In the world of the professional bartender or mixologist in the bartending industry, there are many techniques to learn to produce the perfect cocktail for your guests. One of these is the practice known as “dry shaking cocktails”. What is dry shaking, and how can it be used to produce some of the most interesting and complex libations available? In this guide, we will explore the dry shake practice and share tips to achieve cocktail mastery.
What is Dry Shaking?
Shaking cocktails in a cocktail shaker is a familiar technique for even the novice mixologist. Ingredients are mixed in the shaker, with a ‘double strain’ through a fine mesh strainer before serving the finished cocktail. Dry shaking, on the other hand, may not be as familiar. In this context, “dry” refers to blending the ingredients without ice as part of the preparation process. A wet shake is one where the ingredients are shaken with ice.
Why is dry shaking so important to master? Some drink recipes call for egg whites to achieve a distinctive flavor and texture profile. Egg white drinks include exotic cocktail favorites like a Ramos Gin Fizz, Amaretto Sour, Whiskey Sour, Clover Club, Tequila Sour, Sloe Gin Fizz and White Lady.
A frothy, thick texture can be achieved by shaking the egg white and cocktail’s ingredients without ice (before shaking a second time with ice). This dry shake technique requires a bit of elbow grease and patience, but it can be mastered in short order.
Basics of Dry Shaking
Now that we understand why to dry shake a cocktail, it is time to get down to the technique. The egg white is a crucial ingredient in dry shaken cocktails. The bartender or mixologist must become adept at separating the white from the egg yolk. To facilitate this drink preparation technique, do the following:
Before cracking the egg, shake it gently to release the contents from the inside of the shell.
Crack the egg and pass the contents between both halves of the shell over a container or cocktail tin. The yolk will separate and the egg whites will fall into the container.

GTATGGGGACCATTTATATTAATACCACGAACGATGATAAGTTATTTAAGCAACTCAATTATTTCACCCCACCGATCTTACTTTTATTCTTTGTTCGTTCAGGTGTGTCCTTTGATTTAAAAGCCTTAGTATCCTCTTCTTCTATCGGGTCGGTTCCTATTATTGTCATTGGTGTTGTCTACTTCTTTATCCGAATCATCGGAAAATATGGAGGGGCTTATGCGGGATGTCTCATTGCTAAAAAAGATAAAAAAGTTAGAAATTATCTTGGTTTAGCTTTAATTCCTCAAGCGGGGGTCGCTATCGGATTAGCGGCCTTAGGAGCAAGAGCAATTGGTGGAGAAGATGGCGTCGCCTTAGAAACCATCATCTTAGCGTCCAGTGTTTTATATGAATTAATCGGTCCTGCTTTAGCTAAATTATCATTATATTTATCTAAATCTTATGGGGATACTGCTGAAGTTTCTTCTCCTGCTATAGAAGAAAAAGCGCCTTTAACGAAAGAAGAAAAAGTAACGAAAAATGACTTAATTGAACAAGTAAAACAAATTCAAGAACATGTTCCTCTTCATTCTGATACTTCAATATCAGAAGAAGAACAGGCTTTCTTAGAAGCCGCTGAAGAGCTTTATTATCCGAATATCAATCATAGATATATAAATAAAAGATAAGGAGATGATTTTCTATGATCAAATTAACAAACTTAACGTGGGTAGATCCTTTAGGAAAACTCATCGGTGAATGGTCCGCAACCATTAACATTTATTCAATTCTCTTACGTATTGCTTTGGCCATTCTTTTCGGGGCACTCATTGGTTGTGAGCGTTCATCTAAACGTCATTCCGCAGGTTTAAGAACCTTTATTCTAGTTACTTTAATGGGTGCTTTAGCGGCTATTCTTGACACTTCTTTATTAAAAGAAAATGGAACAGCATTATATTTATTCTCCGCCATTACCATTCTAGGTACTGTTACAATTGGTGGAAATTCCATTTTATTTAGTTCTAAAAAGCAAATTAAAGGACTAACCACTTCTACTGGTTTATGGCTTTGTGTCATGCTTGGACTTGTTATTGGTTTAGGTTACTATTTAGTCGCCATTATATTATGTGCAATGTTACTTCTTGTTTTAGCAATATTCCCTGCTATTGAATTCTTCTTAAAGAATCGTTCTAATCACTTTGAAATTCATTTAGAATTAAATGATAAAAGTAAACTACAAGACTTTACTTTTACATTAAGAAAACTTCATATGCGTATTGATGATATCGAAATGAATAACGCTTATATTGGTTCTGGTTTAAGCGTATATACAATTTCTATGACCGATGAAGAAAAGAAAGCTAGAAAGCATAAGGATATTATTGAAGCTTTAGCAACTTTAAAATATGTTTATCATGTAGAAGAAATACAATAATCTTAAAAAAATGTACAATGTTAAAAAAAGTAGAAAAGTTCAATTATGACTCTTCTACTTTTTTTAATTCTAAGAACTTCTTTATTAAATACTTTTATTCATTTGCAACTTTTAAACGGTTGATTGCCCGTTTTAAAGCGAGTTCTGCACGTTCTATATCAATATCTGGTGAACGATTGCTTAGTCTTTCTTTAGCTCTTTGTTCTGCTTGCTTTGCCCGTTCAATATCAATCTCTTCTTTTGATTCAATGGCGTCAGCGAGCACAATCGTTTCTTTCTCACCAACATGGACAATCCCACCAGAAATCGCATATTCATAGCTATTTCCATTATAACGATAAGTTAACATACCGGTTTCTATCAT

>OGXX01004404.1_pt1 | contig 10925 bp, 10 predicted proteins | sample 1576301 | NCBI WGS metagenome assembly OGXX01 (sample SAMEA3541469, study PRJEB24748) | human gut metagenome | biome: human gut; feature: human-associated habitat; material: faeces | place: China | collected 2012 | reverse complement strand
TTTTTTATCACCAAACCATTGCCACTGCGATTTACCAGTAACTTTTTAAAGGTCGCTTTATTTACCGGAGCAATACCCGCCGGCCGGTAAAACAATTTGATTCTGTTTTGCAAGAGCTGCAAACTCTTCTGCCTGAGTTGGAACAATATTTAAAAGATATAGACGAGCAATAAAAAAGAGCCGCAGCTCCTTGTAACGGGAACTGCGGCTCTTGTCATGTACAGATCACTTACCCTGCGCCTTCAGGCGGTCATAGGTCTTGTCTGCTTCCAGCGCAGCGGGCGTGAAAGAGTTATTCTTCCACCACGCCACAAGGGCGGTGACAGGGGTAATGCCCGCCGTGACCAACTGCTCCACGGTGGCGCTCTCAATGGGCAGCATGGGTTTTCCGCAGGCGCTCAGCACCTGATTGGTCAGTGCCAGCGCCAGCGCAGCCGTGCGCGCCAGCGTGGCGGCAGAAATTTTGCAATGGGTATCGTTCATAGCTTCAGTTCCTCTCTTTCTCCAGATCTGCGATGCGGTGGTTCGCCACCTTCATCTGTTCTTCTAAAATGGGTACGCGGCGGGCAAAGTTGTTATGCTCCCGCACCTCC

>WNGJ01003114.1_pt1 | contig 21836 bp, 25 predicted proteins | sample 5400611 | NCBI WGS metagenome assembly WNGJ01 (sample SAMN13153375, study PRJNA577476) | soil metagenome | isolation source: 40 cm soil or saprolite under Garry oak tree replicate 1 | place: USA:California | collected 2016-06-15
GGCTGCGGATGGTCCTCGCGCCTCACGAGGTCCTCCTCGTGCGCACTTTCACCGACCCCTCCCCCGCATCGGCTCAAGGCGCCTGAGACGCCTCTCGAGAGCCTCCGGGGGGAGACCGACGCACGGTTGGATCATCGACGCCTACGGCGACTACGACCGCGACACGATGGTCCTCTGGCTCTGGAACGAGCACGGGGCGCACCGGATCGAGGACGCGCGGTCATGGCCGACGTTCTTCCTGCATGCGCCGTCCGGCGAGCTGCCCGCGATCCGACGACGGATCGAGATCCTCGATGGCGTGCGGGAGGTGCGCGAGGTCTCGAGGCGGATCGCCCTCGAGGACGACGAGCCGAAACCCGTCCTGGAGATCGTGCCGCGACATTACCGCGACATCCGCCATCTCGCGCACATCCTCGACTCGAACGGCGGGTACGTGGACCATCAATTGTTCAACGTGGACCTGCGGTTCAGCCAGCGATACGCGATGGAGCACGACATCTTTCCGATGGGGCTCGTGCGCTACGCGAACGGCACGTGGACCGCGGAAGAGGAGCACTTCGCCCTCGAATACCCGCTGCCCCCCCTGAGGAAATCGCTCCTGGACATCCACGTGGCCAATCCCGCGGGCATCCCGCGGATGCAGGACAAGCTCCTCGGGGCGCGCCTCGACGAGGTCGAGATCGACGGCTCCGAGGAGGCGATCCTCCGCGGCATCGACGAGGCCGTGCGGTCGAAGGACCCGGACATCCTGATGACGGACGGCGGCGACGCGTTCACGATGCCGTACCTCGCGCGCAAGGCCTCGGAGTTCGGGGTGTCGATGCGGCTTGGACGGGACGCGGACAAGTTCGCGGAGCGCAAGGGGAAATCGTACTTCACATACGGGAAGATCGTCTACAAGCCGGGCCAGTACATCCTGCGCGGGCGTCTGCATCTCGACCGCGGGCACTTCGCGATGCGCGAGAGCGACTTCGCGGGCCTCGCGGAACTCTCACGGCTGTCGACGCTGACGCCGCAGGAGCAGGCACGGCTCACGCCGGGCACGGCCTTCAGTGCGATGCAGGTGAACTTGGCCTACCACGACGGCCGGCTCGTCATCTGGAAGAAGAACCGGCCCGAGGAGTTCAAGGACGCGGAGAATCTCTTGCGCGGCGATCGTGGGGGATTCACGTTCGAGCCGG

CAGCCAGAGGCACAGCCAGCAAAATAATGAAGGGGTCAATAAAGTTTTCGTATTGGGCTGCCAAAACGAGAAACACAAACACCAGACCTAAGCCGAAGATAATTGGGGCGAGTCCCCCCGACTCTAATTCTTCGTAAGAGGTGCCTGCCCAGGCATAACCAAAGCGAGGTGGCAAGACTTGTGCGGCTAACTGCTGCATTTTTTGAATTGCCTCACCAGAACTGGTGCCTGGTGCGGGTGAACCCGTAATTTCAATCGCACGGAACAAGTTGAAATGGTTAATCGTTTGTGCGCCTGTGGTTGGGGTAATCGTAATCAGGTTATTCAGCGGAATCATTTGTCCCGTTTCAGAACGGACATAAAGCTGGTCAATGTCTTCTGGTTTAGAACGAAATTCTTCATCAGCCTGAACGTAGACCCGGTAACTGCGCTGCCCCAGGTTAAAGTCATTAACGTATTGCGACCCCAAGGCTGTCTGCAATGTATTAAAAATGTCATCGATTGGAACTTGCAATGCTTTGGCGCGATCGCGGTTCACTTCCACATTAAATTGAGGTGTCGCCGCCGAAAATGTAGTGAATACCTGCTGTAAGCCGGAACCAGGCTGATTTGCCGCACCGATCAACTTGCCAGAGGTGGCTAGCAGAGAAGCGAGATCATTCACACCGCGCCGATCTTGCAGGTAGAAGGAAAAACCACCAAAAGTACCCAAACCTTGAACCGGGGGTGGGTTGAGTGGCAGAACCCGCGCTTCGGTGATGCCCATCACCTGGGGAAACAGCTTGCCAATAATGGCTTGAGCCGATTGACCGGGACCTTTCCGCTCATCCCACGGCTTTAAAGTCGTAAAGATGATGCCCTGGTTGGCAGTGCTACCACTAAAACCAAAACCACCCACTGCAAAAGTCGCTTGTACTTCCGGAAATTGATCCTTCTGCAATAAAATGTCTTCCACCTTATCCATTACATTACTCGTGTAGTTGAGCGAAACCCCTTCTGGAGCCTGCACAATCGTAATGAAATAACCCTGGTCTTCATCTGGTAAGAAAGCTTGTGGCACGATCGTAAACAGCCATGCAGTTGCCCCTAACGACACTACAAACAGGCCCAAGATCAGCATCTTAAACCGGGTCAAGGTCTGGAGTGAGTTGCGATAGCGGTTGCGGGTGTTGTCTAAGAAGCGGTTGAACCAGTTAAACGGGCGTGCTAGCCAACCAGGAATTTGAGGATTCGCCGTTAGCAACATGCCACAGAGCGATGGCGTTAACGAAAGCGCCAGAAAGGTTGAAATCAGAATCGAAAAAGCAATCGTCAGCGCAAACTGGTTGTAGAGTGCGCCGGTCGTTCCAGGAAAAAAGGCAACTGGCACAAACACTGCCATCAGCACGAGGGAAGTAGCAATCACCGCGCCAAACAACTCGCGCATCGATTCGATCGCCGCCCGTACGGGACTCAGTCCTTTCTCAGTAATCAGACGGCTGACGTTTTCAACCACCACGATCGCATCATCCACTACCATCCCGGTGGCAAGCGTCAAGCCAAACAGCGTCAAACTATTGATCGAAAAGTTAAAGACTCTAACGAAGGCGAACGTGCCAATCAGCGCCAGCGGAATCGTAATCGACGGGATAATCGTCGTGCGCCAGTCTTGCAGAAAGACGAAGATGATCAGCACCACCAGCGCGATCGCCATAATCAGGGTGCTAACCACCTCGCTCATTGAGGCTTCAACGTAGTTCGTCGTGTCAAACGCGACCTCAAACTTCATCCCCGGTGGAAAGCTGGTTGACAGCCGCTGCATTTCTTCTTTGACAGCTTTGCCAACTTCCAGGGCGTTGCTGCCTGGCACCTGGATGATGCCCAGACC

Add the other drink ingredients carefully (but don’t add ice), then seal the cocktail shaker.
Shake vigorously for 10 seconds or more; the proper amount of shaking will produce a rich froth. Be careful that the shaker doesn’t pop open while shaking, the foaming egg causes an expanding effect!
After the whites have achieved the right consistency, proceed with adding ice to the cocktail shaker and shake again. This dilutes and chills the mixture simultaneously, before the drink is strained into the serving glass.
If you are not achieving a fluffy foam layer, add more force to the dry shake process or increase the shaking time. A vigorous dry shake is the key to achieving the desired foamy ‘head’. The ingredients in an egg white cocktail, such as lemon juice, may alter the time it takes to produce a rich foam. Citrus juice also has the added benefit of whitening the foam, creating a stunning contrast for the most exotic drinks. Alternatively, bartenders may use cream of tartar to facilitate foam production and to whiten the mixture. They may also use Hefeweizen beer as an alternative to egg whites!
What is Reverse Dry Shaking?
Dry shaking cocktails is a common practice for frothy drinks that incorporate eggs with other ingredients. Certain cocktails require a bit of finesse to achieve the desired consistency and texture, however. In the standard dry shake practice, ingredients are shaken in a tin first and the ice is added for the second shake and prior to straining the beverage into glasses.
Reverse dry shaking upends the process. The ice is added before the first shake to dilute the drink and to chill it. Then, the liquid is strained out, the ice discarded, and a second shake – the reverse dry shake – takes place in the tin. Both the iconic Ramos Gin Fizz and the Clover Club benefit greatly from the reverse dry shake technique.
Shaking Cocktails: Adding Style to the Bartender’s Craft
Shaking a cocktail in a glittering tin is a time-honored practice in the bar industry around the world. The process mixes all the ingredients thoroughly and allows them to chill without too much dilution. Once the mixture is passed through a strainer, it is poured into serving glasses. Whether you dry shake, wet shake, or reverse the process, it is no secret that cocktails produced in this manner allow the bartender to showcase his or her skills while adding a bit of visual spectacle to the mixing process.